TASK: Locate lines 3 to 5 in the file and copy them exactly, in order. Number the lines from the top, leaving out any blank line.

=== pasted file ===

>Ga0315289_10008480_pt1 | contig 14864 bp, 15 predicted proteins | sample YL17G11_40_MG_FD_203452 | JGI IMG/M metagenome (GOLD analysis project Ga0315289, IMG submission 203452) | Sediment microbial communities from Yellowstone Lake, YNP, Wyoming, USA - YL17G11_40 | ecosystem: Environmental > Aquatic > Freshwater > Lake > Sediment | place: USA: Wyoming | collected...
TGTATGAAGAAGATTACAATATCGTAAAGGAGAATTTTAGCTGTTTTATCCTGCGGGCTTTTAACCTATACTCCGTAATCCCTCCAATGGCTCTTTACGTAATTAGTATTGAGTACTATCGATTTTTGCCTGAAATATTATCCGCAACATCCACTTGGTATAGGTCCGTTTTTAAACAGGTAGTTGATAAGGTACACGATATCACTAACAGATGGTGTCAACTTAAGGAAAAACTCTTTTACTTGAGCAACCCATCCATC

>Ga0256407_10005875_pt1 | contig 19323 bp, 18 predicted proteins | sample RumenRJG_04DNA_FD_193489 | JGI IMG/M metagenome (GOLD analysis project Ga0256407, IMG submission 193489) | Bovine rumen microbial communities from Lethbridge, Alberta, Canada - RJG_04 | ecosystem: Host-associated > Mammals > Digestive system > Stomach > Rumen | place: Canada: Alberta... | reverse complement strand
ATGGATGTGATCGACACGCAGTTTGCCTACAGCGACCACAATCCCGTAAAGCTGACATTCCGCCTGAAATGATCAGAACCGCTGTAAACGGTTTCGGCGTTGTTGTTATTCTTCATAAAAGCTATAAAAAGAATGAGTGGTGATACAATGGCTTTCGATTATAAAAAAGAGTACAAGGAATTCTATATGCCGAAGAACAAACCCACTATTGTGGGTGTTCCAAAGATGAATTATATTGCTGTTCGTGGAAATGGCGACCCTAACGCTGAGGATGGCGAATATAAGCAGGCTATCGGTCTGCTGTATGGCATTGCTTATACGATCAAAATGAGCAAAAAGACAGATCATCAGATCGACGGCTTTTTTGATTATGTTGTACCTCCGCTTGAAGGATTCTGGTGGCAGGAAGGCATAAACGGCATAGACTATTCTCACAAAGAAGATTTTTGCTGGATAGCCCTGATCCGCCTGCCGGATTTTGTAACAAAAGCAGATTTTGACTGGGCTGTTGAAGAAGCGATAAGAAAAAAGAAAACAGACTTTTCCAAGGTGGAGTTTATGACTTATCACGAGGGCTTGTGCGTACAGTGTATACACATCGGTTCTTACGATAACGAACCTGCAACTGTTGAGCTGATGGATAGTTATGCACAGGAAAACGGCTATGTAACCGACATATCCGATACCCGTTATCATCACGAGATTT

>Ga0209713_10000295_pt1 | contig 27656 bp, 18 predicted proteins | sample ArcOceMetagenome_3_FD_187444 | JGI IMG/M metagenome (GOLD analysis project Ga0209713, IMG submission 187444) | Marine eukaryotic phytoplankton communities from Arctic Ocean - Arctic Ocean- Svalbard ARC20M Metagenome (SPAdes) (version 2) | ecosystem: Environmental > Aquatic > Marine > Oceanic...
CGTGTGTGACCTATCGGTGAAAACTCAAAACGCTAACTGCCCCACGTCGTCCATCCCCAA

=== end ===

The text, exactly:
>Ga0256407_10005875_pt1 | contig 19323 bp, 18 predicted proteins | sample RumenRJG_04DNA_FD_193489 | JGI IMG/M metagenome (GOLD analysis project Ga0256407, IMG submission 193489) | Bovine rumen microbial communities from Lethbridge, Alberta, Canada - RJG_04 | ecosystem: Host-associated > Mammals > Digestive system > Stomach > Rumen | place: Canada: Alberta... | reverse complement strand
ATGGATGTGATCGACACGCAGTTTGCCTACAGCGACCACAATCCCGTAAAGCTGACATTCCGCCTGAAATGATCAGAACCGCTGTAAACGGTTTCGGCGTTGTTGTTATTCTTCATAAAAGCTATAAAAAGAATGAGTGGTGATACAATGGCTTTCGATTATAAAAAAGAGTACAAGGAATTCTATATGCCGAAGAACAAACCCACTATTGTGGGTGTTCCAAAGATGAATTATATTGCTGTTCGTGGAAATGGCGACCCTAACGCTGAGGATGGCGAATATAAGCAGGCTATCGGTCTGCTGTATGGCATTGCTTATACGATCAAAATGAGCAAAAAGACAGATCATCAGATCGACGGCTTTTTTGATTATGTTGTACCTCCGCTTGAAGGATTCTGGTGGCAGGAAGGCATAAACGGCATAGACTATTCTCACAAAGAAGATTTTTGCTGGATAGCCCTGATCCGCCTGCCGGATTTTGTAACAAAAGCAGATTTTGACTGGGCTGTTGAAGAAGCGATAAGAAAAAAGAAAACAGACTTTTCCAAGGTGGAGTTTATGACTTATCACGAGGGCTTGTGCGTACAGTGTATACACATCGGTTCTTACGATAACGAACCTGCAACTGTTGAGCTGATGGATAGTTATGCACAGGAAAACGGCTATGTAACCGACATATCCGATACCCGTTATCATCACGAGATTT

>Ga0209713_10000295_pt1 | contig 27656 bp, 18 predicted proteins | sample ArcOceMetagenome_3_FD_187444 | JGI IMG/M metagenome (GOLD analysis project Ga0209713, IMG submission 187444) | Marine eukaryotic phytoplankton communities from Arctic Ocean - Arctic Ocean- Svalbard ARC20M Metagenome (SPAdes) (version 2) | ecosystem: Environmental > Aquatic > Marine > Oceanic...